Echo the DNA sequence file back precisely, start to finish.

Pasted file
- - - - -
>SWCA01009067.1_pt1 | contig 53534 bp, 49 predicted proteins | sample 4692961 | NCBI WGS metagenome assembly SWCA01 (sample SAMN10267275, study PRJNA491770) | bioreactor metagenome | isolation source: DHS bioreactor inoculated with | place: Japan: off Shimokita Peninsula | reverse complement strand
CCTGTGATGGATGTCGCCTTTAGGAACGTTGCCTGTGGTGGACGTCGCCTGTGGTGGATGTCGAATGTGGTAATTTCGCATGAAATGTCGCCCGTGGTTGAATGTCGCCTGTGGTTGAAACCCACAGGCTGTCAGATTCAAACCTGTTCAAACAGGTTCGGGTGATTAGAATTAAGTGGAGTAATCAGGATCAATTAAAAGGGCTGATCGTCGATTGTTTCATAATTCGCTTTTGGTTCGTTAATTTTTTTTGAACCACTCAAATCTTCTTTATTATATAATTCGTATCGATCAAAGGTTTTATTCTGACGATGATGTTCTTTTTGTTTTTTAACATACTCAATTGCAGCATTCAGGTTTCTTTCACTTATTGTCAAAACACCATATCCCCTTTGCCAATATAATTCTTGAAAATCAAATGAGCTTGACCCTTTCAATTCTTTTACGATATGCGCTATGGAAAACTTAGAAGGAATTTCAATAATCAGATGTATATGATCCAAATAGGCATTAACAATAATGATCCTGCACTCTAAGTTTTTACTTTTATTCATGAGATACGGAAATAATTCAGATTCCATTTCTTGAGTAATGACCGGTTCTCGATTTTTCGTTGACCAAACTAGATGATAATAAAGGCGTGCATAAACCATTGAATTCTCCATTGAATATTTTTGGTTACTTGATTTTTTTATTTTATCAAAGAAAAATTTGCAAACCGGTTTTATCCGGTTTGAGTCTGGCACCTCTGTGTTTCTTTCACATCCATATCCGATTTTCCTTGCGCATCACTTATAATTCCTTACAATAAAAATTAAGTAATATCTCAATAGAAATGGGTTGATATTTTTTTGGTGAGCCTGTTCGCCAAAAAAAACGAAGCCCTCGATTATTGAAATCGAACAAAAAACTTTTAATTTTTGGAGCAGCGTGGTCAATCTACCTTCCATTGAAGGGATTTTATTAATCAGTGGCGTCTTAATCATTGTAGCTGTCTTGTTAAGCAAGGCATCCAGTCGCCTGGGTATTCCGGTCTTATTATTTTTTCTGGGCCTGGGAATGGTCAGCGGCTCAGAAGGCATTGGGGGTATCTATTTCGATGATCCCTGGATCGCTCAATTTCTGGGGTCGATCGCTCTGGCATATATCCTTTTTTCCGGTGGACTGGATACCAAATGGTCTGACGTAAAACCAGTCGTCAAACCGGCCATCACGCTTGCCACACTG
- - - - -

>SWCA01009067.1_pt1 | contig 53534 bp, 49 predicted proteins | sample 4692961 | NCBI WGS metagenome assembly SWCA01 (sample SAMN10267275, study PRJNA491770) | bioreactor metagenome | isolation source: DHS bioreactor inoculated with | place: Japan: off Shimokita Peninsula | reverse complement strand
CCTGTGATGGATGTCGCCTTTAGGAACGTTGCCTGTGGTGGACGTCGCCTGTGGTGGATGTCGAATGTGGTAATTTCGCATGAAATGTCGCCCGTGGTTGAATGTCGCCTGTGGTTGAAACCCACAGGCTGTCAGATTCAAACCTGTTCAAACAGGTTCGGGTGATTAGAATTAAGTGGAGTAATCAGGATCAATTAAAAGGGCTGATCGTCGATTGTTTCATAATTCGCTTTTGGTTCGTTAATTTTTTTTGAACCACTCAAATCTTCTTTATTATATAATTCGTATCGATCAAAGGTTTTATTCTGACGATGATGTTCTTTTTGTTTTTTAACATACTCAATTGCAGCATTCAGGTTTCTTTCACTTATTGTCAAAACACCATATCCCCTTTGCCAATATAATTCTTGAAAATCAAATGAGCTTGACCCTTTCAATTCTTTTACGATATGCGCTATGGAAAACTTAGAAGGAATTTCAATAATCAGATGTATATGATCCAAATAGGCATTAACAATAATGATCCTGCACTCTAAGTTTTTACTTTTATTCATGAGATACGGAAATAATTCAGATTCCATTTCTTGAGTAATGACCGGTTCTCGATTTTTCGTTGACCAAACTAGATGATAATAAAGGCGTGCATAAACCATTGAATTCTCCATTGAATATTTTTGGTTACTTGATTTTTTTATTTTATCAAAGAAAAATTTGCAAACCGGTTTTATCCGGTTTGAGTCTGGCACCTCTGTGTTTCTTTCACATCCATATCCGATTTTCCTTGCGCATCACTTATAATTCCTTACAATAAAAATTAAGTAATATCTCAATAGAAATGGGTTGATATTTTTTTGGTGAGCCTGTTCGCCAAAAAAAACGAAGCCCTCGATTATTGAAATCGAACAAAAAACTTTTAATTTTTGGAGCAGCGTGGTCAATCTACCTTCCATTGAAGGGATTTTATTAATCAGTGGCGTCTTAATCATTGTAGCTGTCTTGTTAAGCAAGGCATCCAGTCGCCTGGGTATTCCGGTCTTATTATTTTTTCTGGGCCTGGGAATGGTCAGCGGCTCAGAAGGCATTGGGGGTATCTATTTCGATGATCCCTGGATCGCTCAATTTCTGGGGTCGATCGCTCTGGCATATATCCTTTTTTCCGGTGGACTGGATACCAAATGGTCTGACGTAAAACCAGTCGTCAAACCGGCCATCACGCTTGCCACACTG